How to manage hot flushes during menopause

Image of a menopausal women experiencing a hot flush

Hot flushes are common symptoms of menopause, with up to 80% of women experiencing them. If you haven't experienced one before, they can feel like a sudden feeling of warmth that spreads over the face, neck and chest. 

When women go through menopause, oestrogen and progesterone fluctuate and this leads to a temporary change in the way in which the body regulates temperature. Experiencing a hot flush can often be one of the first signs of menopause and can often take women by surprise. Perimenopause can start a number of years before the last menstrual period, with symptoms of menopause lasting for a number of years until our hormones level out again. 

Because they can happen at any time and without prior warning, hot flushes can impact our day-to-day life, such as disrupting work-life or sleep. Knowing that there are ways to practically manage a hot flush, as well as steps that can be taken to help reduce their intensity or how often they happen, can help to reduce any worry or anxiety that may come alongside the emergence of these symptoms. 

So now we know what they are and what effect they can have, let's get to the most important part - what we can do about them!

Medications, diet and supplements for hot flushes

1. Hormone replacement therapy

Hormone replacement therapy (HRT) is a way of replacing the hormones that are lost during menopause. It is considered the gold standard for treating menopausal symptoms, including hot flushes. This treatment can be very effective for women who are able to use it. 

There are different types of HRT, such as oestrogen only HRT or combined HRT which contains both oestrogen and progesterone. There are also different ways in which you can take HRT including tablets, skin patches or gels that you rub on your skin. With so many options available it is important to discuss them with your doctor to find out what the right choice is for you.   

2. An ashwagandha supplement 

Ashwagandha is a medicinal herb made from the evergreen shrub Withania Somnifera that grows in Asia and Africa. Research tells us that supplements containing ashwagandha can relieve symptoms of hot flushes in perimenopausal women. This study found that ashwagandha increased levels of estradiol, the major form of oestrogen found in the body which is thought to exerts its beneficial effect. Ashwagandha has been suggested as a safe and effective option.

3. Consider your phytoestrogen intake 

In countries where soy foods (tofu, soymilk, edamame beans, tempeh, miso) are regularly consumed such as Japan, China, Singapore and Hong Kong, women report having less hot flushes than in countries where these foods aren't consumed as regularly.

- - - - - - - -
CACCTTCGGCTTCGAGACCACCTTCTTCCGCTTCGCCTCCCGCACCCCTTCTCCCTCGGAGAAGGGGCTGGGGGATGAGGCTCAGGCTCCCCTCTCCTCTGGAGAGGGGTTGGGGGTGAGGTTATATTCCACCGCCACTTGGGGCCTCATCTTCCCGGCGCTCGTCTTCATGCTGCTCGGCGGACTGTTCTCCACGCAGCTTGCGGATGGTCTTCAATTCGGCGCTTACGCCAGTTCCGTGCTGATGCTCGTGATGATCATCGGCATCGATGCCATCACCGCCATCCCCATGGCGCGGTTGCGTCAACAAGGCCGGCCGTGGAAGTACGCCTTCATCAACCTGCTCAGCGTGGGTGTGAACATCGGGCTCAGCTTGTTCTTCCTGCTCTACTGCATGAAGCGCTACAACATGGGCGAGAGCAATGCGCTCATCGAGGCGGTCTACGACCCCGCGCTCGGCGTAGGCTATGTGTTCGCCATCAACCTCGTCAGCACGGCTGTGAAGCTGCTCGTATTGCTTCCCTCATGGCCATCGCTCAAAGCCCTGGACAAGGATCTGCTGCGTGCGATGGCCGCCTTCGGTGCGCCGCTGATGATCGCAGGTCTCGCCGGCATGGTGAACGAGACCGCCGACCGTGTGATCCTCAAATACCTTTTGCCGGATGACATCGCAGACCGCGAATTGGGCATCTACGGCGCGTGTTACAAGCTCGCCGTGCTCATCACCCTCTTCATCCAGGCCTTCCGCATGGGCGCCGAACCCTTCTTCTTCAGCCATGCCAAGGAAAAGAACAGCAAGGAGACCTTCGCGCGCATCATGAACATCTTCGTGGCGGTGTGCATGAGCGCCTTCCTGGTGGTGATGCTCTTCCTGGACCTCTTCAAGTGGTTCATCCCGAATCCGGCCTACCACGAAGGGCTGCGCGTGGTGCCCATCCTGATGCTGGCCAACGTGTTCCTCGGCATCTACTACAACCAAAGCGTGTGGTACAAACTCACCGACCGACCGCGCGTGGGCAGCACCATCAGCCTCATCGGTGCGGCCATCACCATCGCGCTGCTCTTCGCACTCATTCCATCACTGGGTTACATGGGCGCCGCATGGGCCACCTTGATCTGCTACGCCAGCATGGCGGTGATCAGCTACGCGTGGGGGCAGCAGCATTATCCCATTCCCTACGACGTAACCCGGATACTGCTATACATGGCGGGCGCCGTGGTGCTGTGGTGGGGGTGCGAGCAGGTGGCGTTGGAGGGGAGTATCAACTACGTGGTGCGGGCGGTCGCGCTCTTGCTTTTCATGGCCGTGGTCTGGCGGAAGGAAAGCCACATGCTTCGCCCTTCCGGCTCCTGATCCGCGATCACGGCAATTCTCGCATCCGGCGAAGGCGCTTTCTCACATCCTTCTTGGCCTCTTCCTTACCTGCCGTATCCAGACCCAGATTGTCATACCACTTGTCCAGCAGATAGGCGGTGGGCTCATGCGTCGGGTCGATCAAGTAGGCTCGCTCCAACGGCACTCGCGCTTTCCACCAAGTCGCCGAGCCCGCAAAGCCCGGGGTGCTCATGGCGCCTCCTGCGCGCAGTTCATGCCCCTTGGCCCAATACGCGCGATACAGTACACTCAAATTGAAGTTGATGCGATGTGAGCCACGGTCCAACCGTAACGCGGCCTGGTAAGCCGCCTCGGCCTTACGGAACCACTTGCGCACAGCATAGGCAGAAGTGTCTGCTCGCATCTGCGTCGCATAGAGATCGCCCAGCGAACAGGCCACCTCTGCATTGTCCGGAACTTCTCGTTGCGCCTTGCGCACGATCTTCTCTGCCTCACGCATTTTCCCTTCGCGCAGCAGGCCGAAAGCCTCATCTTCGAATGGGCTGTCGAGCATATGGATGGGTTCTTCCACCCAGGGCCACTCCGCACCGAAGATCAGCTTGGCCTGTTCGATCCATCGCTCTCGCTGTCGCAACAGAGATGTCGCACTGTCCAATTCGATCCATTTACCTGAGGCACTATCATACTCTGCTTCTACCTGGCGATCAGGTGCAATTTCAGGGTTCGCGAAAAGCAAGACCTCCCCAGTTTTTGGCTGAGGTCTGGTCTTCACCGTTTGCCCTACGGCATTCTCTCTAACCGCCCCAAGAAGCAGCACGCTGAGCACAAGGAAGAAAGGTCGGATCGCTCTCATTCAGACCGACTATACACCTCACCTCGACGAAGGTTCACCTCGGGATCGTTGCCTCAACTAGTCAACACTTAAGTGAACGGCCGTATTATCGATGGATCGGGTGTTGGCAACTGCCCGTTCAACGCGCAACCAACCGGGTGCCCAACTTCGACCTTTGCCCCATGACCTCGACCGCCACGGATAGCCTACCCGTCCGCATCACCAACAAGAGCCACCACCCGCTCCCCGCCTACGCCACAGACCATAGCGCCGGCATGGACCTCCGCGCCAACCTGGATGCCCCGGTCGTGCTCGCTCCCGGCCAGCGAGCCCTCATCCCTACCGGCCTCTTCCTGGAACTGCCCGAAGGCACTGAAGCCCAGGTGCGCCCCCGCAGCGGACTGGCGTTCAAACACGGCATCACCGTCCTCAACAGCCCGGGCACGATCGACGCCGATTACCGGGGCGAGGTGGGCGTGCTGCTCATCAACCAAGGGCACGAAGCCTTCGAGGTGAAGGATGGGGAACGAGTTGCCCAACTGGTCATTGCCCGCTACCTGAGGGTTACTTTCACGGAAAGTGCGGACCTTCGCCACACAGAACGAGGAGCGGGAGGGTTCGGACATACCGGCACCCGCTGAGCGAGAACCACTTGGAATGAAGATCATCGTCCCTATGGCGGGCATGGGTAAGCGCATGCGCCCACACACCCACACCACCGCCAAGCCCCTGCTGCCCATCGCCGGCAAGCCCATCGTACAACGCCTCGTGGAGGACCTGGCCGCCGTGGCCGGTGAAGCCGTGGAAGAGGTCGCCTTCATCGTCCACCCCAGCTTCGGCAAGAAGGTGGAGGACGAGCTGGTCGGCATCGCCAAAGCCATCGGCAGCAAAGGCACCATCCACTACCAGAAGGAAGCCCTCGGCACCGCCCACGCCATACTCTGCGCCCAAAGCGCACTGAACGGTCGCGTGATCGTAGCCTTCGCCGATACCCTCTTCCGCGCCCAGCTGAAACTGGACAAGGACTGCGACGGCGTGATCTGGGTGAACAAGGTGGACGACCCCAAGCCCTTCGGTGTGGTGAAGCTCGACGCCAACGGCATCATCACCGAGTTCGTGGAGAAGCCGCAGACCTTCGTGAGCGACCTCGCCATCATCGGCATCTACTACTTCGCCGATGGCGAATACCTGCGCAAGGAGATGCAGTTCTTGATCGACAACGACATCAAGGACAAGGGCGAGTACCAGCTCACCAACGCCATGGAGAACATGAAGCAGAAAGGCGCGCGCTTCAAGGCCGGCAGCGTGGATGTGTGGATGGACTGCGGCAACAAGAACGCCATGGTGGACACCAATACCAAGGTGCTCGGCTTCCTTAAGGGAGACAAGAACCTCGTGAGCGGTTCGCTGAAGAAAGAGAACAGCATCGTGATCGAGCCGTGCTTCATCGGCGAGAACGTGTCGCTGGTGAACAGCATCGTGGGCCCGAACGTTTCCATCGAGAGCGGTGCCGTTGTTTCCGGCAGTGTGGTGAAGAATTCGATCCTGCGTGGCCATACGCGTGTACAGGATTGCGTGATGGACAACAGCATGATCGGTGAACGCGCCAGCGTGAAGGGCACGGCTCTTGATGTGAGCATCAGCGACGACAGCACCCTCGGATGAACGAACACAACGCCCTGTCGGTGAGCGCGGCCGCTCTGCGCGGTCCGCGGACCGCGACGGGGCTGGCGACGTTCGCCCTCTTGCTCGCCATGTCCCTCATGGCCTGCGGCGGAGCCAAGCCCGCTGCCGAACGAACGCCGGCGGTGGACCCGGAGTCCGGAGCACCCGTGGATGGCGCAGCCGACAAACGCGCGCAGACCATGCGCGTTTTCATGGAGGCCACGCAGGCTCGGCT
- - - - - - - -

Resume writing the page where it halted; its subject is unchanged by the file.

It is thought this is because soy foods contain phytoestrogens. Phytoestrogens can have a weak effect on oestrogen receptors, in doing so they may be able to help to reduce the effects of low oestrogen levels which is what ultimately leads to hot flushes. 

While we can increase our intake of phytoestrogens through eating more soy based foods, research has suggested that phytoestrogen supplements may actually be more effective than food sources. 

4. Give pine bark extract a go

Pine bark extract is a herbal supplement that is extracted from the bark of the French maritime pine tree. It contains high levels of antioxidants and has anti-inflammatory effects. 

Research has shown that taking this in supplement form can benefit perimenopausal women who have recently started experiencing menopausal symptoms, in particular by reducing symptoms of hot flashes.

5. Incorporate omega-3 fatty acids into your diet

Omega-3 fatty acids are a type of healthy fat that possess anti-inflammatory properties and consuming rich sources of these, such as salmon, mackerel and sardines, can help reduce how often hot flushes are experienced.  

It's not just in food form that they can be beneficial, taking an omega-3 supplement may reduce the intensity of hot flushes.

Just to note, some complementary and alternative therapies can interact with other medicines leading to side effects so it is recommended to ask your GP or pharmacist for advice before taking any supplements.

Lifestyle advice for hot flushes

You may start to notice that there are certain things that trigger your hot flushes such as caffeinated drinks, drinking alcohol, smoking, eating spicy food, and feeling stressed. Working out what triggers your hot flushes and finding ways to avoid or reduce these can be a simple but powerful practical step you can take to lessen the impact of hot flushes on daily life - you could try keeping a journal or a diary so that you can identify patterns.  

It may sound simple but making yourself as comfortable as possible can help you get through a hot flush more easily. Try dressing lightly in layers or carrying a fan with you. Similarly, layering bed linen can be helpful so that you can make yourself comfortable at night whatever your temperature. 

Some women also find that acupuncture can be helpful to lessen the severity of hot flushes.

The bottom line 

Hot flushes can be an uncomfortable and inconvenient part of the menopausal transition but they don’t have to take over your life. As we have seen, there are ways in which you can take control of your symptoms which can have a profound difference, helping you to have a smoother and more positive journey through menopause. 

One thing to remember is that hot flushes are very common, meaning you are not alone. As well as these practical steps you can take, try talking to other women, friends or family who have been through this stage of life, they may also be able to offer advice and support. 

If you have tried these options and hot flushes are still significantly impacting your day to day life it is important to discuss your concerns with your healthcare professional and seek further help.